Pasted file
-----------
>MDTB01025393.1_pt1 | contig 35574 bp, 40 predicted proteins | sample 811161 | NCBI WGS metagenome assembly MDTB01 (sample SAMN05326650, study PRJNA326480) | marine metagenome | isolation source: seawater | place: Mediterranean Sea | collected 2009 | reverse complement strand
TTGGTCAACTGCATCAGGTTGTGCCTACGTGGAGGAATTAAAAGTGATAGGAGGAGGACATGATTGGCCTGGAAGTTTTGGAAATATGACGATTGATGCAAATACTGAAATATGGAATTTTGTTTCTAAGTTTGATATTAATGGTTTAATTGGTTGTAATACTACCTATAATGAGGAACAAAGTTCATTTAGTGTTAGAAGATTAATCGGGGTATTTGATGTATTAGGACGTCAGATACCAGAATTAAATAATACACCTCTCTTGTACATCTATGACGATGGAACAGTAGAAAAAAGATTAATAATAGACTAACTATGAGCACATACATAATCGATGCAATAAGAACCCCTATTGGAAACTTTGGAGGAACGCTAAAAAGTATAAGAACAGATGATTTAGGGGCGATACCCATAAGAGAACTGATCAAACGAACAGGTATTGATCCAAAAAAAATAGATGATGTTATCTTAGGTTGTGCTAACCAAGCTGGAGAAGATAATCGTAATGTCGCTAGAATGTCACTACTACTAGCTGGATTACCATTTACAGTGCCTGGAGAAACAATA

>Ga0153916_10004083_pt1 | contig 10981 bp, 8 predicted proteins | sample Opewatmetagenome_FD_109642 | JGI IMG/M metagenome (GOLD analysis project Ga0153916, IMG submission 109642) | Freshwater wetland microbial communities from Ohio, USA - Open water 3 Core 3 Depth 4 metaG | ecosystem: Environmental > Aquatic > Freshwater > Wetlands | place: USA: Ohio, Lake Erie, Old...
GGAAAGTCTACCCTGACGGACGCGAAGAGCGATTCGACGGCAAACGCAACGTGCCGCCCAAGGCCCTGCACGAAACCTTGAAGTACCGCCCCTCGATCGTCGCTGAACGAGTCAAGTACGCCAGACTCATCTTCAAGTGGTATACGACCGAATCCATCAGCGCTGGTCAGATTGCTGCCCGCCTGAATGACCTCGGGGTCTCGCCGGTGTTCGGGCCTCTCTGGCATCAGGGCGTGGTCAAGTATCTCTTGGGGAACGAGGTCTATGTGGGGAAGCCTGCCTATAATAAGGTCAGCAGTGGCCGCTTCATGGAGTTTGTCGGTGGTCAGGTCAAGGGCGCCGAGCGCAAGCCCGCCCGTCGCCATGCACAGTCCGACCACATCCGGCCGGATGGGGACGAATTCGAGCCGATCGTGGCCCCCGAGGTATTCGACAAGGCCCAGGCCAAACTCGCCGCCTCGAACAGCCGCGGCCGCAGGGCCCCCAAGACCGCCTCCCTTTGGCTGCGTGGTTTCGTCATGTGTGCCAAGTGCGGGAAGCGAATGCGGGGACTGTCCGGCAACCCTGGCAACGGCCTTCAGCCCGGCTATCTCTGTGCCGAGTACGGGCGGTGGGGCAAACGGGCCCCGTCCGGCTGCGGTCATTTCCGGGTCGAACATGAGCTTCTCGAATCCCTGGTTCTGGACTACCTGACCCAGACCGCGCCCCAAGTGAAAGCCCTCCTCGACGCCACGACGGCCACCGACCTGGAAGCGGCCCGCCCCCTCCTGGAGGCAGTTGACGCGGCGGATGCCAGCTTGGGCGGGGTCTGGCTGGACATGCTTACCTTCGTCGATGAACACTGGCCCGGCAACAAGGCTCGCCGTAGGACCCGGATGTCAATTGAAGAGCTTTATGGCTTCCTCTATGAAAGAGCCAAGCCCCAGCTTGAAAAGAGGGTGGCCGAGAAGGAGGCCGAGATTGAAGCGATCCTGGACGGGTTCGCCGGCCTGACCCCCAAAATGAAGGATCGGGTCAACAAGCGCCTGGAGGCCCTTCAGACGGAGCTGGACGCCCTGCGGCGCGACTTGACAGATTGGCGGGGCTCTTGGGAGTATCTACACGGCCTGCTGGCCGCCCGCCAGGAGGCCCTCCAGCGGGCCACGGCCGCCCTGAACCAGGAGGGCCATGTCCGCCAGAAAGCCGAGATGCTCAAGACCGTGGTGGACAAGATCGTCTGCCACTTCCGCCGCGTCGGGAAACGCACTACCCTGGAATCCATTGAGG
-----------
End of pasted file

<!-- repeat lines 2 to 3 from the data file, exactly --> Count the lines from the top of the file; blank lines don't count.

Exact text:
TTGGTCAACTGCATCAGGTTGTGCCTACGTGGAGGAATTAAAAGTGATAGGAGGAGGACATGATTGGCCTGGAAGTTTTGGAAATATGACGATTGATGCAAATACTGAAATATGGAATTTTGTTTCTAAGTTTGATATTAATGGTTTAATTGGTTGTAATACTACCTATAATGAGGAACAAAGTTCATTTAGTGTTAGAAGATTAATCGGGGTATTTGATGTATTAGGACGTCAGATACCAGAATTAAATAATACACCTCTCTTGTACATCTATGACGATGGAACAGTAGAAAAAAGATTAATAATAGACTAACTATGAGCACATACATAATCGATGCAATAAGAACCCCTATTGGAAACTTTGGAGGAACGCTAAAAAGTATAAGAACAGATGATTTAGGGGCGATACCCATAAGAGAACTGATCAAACGAACAGGTATTGATCCAAAAAAAATAGATGATGTTATCTTAGGTTGTGCTAACCAAGCTGGAGAAGATAATCGTAATGTCGCTAGAATGTCACTACTACTAGCTGGATTACCATTTACAGTGCCTGGAGAAACAATA

>Ga0153916_10004083_pt1 | contig 10981 bp, 8 predicted proteins | sample Opewatmetagenome_FD_109642 | JGI IMG/M metagenome (GOLD analysis project Ga0153916, IMG submission 109642) | Freshwater wetland microbial communities from Ohio, USA - Open water 3 Core 3 Depth 4 metaG | ecosystem: Environmental > Aquatic > Freshwater > Wetlands | place: USA: Ohio, Lake Erie, Old...